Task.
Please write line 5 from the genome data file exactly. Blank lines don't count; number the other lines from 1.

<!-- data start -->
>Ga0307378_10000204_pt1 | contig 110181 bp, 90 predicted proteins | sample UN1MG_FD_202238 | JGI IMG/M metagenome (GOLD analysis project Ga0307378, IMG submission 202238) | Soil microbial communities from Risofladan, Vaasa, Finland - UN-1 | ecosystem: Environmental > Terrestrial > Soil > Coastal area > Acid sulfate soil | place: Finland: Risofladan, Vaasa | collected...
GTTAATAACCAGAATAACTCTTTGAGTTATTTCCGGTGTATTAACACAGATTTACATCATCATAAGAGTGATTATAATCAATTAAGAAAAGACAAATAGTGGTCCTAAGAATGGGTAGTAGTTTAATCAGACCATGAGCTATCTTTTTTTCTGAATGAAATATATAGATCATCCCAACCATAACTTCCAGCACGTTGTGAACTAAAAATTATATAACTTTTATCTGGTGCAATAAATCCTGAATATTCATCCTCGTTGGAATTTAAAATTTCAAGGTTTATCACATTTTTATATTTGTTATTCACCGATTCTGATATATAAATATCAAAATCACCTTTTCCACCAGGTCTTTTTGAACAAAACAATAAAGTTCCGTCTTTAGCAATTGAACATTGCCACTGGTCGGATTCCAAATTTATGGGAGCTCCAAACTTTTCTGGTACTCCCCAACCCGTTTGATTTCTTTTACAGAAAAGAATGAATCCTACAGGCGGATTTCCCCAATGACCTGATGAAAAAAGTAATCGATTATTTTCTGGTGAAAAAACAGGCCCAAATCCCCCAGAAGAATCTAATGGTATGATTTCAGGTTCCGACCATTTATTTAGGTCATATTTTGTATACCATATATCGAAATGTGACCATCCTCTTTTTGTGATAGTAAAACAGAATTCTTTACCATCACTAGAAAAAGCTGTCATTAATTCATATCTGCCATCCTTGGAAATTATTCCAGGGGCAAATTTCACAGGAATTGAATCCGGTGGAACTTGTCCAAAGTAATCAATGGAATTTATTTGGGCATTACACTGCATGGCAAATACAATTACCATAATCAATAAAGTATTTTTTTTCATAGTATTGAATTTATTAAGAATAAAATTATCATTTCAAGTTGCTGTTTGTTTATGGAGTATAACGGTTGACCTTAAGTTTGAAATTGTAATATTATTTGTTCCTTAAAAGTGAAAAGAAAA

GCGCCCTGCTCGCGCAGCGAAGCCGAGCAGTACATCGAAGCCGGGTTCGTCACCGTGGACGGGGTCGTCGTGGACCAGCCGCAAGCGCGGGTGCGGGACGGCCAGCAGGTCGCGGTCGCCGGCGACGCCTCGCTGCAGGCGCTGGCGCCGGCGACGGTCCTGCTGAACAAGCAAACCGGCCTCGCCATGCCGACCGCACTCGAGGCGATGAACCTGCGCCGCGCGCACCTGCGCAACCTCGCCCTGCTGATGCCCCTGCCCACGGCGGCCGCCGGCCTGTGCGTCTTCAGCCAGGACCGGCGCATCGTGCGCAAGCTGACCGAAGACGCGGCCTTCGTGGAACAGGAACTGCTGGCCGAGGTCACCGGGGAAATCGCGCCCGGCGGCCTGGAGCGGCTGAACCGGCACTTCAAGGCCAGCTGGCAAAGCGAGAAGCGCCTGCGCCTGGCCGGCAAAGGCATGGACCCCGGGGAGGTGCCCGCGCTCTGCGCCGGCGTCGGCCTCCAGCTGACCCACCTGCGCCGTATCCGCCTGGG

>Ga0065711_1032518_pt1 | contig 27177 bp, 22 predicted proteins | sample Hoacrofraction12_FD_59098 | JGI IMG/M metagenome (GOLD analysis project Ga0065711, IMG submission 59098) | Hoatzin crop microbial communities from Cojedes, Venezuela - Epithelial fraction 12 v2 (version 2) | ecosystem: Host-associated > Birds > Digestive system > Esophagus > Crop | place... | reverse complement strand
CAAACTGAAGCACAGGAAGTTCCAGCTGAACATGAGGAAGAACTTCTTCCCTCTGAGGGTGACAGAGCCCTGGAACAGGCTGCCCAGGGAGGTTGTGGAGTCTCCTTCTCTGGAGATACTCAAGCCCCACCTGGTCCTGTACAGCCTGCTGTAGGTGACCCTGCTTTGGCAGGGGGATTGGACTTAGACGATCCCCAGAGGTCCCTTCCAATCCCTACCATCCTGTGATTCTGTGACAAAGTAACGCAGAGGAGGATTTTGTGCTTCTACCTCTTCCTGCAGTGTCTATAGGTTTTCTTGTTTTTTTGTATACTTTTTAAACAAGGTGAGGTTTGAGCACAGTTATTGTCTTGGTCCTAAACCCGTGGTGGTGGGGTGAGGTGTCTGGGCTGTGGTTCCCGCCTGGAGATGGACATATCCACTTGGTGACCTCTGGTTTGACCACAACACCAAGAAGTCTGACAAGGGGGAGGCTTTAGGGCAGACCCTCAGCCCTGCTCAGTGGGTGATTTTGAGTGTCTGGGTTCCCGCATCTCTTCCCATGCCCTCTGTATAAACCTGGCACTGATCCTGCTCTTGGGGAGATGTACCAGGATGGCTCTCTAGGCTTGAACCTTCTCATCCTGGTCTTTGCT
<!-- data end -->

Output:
CAAACTGAAGCACAGGAAGTTCCAGCTGAACATGAGGAAGAACTTCTTCCCTCTGAGGGTGACAGAGCCCTGGAACAGGCTGCCCAGGGAGGTTGTGGAGTCTCCTTCTCTGGAGATACTCAAGCCCCACCTGGTCCTGTACAGCCTGCTGTAGGTGACCCTGCTTTGGCAGGGGGATTGGACTTAGACGATCCCCAGAGGTCCCTTCCAATCCCTACCATCCTGTGATTCTGTGACAAAGTAACGCAGAGGAGGATTTTGTGCTTCTACCTCTTCCTGCAGTGTCTATAGGTTTTCTTGTTTTTTTGTATACTTTTTAAACAAGGTGAGGTTTGAGCACAGTTATTGTCTTGGTCCTAAACCCGTGGTGGTGGGGTGAGGTGTCTGGGCTGTGGTTCCCGCCTGGAGATGGACATATCCACTTGGTGACCTCTGGTTTGACCACAACACCAAGAAGTCTGACAAGGGGGAGGCTTTAGGGCAGACCCTCAGCCCTGCTCAGTGGGTGATTTTGAGTGTCTGGGTTCCCGCATCTCTTCCCATGCCCTCTGTATAAACCTGGCACTGATCCTGCTCTTGGGGAGATGTACCAGGATGGCTCTCTAGGCTTGAACCTTCTCATCCTGGTCTTTGCT